It happens often that you want to render either an element or nothing. You have learned that a simple if condition helps with that issue. However, then again you want to be able to inline the condition like a ternary operator. Take the following loading indicator component which uses a conditional ternary operator to return either the element or nothing:

function LoadingIndicator({ isLoading }) {
return <div>{isLoading ? <p>Loading...</p> : null}</div>;
}

This works just fine and you are done inlining the condition in your JSX. However, there exists an alternative way that omits the necessity to return null.

The logical && operator helps you to make conditions that would return null more concise. In JavaScript, a true && 'Hello World' always evaluates to 'Hello World'. A false && 'Hello World' always evaluates to false:

const result = true && 'Hello World';
console.log(result);
// Hello World
const result = false && 'Hello World';
console.log(result);
// false

In React, you can make use of this behaviour. If the condition is true, the expression after the logical && operator will be the output. If the condition is false, React ignores and skips the expression:

function LoadingIndicator({ isLoading }) {
return <div>{isLoading && <p>Loading...</p>}</div>;
}

That's your way to go when you want to return nothing or an element inside JSX. It's also called short-circuit evaluation which makes it even more concise than a ternary operator.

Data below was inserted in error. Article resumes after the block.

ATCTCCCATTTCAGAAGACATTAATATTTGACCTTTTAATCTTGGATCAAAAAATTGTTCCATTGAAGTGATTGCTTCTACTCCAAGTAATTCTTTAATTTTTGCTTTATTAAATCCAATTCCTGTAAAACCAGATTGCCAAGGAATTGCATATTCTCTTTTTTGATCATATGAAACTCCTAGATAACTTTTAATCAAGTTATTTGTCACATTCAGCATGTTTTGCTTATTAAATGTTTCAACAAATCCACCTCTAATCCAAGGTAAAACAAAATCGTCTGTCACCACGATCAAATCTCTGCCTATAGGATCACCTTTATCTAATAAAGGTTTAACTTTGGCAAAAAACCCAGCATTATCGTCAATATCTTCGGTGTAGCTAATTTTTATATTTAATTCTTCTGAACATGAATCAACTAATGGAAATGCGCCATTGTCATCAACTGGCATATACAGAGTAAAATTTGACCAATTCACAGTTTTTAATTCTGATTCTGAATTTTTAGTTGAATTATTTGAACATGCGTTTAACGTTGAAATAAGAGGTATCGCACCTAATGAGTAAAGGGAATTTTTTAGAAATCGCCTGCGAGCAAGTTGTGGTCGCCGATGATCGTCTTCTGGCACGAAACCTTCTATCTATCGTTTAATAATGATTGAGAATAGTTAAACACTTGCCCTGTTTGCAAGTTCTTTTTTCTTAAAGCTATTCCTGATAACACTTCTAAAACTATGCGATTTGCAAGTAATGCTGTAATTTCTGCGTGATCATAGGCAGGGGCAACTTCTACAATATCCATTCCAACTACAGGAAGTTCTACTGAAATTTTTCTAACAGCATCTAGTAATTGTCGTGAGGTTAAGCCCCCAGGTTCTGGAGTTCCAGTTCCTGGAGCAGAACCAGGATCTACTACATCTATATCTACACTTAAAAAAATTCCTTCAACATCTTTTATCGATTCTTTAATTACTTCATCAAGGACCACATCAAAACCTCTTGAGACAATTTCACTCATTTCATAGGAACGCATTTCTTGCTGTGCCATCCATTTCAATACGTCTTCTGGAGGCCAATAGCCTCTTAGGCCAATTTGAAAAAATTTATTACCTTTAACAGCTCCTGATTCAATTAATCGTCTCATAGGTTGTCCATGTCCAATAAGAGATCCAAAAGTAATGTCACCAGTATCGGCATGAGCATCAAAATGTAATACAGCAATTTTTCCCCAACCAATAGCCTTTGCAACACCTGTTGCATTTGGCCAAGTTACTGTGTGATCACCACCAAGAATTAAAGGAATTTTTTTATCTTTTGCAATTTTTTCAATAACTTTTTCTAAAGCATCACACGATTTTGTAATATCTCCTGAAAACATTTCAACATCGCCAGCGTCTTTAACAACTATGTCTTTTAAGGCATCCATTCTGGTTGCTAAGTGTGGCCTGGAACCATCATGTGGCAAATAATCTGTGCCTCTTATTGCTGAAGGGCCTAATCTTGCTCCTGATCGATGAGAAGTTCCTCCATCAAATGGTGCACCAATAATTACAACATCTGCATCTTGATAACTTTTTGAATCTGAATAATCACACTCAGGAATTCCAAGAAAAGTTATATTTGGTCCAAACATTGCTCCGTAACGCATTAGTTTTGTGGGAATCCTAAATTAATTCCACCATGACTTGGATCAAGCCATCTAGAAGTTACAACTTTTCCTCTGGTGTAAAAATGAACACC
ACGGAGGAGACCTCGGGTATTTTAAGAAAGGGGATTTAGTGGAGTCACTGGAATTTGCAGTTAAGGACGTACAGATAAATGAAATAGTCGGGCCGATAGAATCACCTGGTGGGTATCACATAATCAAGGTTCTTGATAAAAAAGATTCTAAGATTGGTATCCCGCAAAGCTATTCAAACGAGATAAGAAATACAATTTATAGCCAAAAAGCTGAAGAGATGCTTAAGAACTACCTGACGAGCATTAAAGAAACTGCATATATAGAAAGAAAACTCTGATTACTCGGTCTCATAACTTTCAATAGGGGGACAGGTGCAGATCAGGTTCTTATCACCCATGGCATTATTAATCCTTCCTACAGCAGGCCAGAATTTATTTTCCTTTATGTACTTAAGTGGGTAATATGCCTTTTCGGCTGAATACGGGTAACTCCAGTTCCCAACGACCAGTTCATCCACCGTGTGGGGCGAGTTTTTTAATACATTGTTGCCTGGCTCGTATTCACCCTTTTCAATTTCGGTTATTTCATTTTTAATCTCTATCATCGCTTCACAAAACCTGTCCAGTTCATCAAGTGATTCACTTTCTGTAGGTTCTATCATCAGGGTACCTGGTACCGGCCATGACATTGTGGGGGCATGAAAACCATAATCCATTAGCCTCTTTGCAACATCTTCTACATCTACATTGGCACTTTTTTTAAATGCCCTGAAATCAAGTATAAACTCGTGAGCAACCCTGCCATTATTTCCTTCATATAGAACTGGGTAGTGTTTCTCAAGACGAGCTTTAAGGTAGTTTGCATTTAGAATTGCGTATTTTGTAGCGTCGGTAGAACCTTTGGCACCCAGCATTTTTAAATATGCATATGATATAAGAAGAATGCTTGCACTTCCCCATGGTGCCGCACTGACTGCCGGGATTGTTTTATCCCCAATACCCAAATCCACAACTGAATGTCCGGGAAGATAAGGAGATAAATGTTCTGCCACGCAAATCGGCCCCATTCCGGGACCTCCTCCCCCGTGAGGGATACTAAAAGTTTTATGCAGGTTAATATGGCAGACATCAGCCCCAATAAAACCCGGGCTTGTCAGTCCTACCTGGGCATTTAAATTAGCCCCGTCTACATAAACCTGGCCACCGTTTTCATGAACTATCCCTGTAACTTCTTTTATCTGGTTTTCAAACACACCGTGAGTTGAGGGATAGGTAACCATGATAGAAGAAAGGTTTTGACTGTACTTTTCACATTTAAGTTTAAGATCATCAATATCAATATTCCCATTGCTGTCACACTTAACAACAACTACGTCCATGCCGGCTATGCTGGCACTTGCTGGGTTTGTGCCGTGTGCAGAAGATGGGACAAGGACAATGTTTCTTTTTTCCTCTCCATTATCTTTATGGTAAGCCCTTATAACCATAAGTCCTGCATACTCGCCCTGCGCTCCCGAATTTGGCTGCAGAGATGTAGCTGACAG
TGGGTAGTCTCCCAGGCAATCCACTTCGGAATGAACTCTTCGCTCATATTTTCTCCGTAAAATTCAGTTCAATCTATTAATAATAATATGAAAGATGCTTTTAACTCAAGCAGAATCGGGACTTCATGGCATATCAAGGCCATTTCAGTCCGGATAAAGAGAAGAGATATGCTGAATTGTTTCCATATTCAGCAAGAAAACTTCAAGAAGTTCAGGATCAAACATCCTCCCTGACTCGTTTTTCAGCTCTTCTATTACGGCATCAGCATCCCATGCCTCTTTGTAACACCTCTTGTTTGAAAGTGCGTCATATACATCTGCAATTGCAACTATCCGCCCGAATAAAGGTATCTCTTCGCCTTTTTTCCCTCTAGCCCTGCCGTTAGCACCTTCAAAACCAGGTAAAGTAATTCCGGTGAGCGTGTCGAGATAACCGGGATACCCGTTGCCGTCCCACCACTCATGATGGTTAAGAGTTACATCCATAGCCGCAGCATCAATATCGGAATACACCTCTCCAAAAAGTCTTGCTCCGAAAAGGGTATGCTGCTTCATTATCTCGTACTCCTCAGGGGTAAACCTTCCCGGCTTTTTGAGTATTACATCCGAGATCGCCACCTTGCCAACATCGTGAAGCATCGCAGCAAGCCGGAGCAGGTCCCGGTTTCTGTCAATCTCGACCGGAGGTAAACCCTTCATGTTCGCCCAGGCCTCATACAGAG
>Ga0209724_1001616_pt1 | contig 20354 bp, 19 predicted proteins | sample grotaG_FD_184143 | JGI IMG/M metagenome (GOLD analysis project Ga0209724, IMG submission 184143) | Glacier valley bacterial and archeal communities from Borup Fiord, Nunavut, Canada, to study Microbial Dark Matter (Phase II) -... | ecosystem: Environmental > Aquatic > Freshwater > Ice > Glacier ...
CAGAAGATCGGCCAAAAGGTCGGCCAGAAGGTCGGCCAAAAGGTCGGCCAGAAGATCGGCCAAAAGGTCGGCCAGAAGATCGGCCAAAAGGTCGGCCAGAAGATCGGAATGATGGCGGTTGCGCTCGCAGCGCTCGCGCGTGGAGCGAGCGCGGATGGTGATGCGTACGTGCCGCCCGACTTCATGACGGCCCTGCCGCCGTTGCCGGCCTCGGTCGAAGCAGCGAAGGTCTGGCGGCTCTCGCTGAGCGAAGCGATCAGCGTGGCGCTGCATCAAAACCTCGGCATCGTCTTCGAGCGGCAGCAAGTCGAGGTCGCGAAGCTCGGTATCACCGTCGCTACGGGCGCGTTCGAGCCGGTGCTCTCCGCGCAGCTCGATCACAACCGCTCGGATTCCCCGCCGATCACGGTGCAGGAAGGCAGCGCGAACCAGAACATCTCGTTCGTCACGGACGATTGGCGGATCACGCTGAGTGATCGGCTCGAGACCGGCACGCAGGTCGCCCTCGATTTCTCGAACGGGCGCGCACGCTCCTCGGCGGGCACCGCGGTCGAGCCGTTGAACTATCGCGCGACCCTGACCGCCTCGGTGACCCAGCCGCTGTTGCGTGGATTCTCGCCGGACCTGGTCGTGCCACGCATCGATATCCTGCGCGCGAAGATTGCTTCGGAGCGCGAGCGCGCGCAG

Conditional Rendering in React: switch case

Now there might be cases where you have multiple conditional renderings. Take for example a notification component that renders an error, warning, or info component based on a status string:

function Notification({ text, status }) {
if (status === 'info') {
return <Info text={text} />;
}
if (status === 'warning') {
return <Warning text={text} />;
}
if (status === 'error') {
return <Error text={text} />;
}
return null;
}

You can use a switch case operator for multiple conditional renderings:

function Notification({ text, status }) {
switch (status) {
case 'info':
return <Info text={text} />;
case 'warning':
return <Warning text={text} />;
case 'error':
return <Error text={text} />;
default:
return null;
}
}

It's wise to use the default for the switch case operator, because a React component always has to return an element or null. If a component has a conditional rendering based on a string, it makes sense to describe the interface of the component with TypeScript:

type Status = 'info' | 'warning' | 'error';
type NotificationProps = {
text: string;
status: Status;
};
function Notification({ text, status }: NotificationProps) {
switch (status) {
case 'info':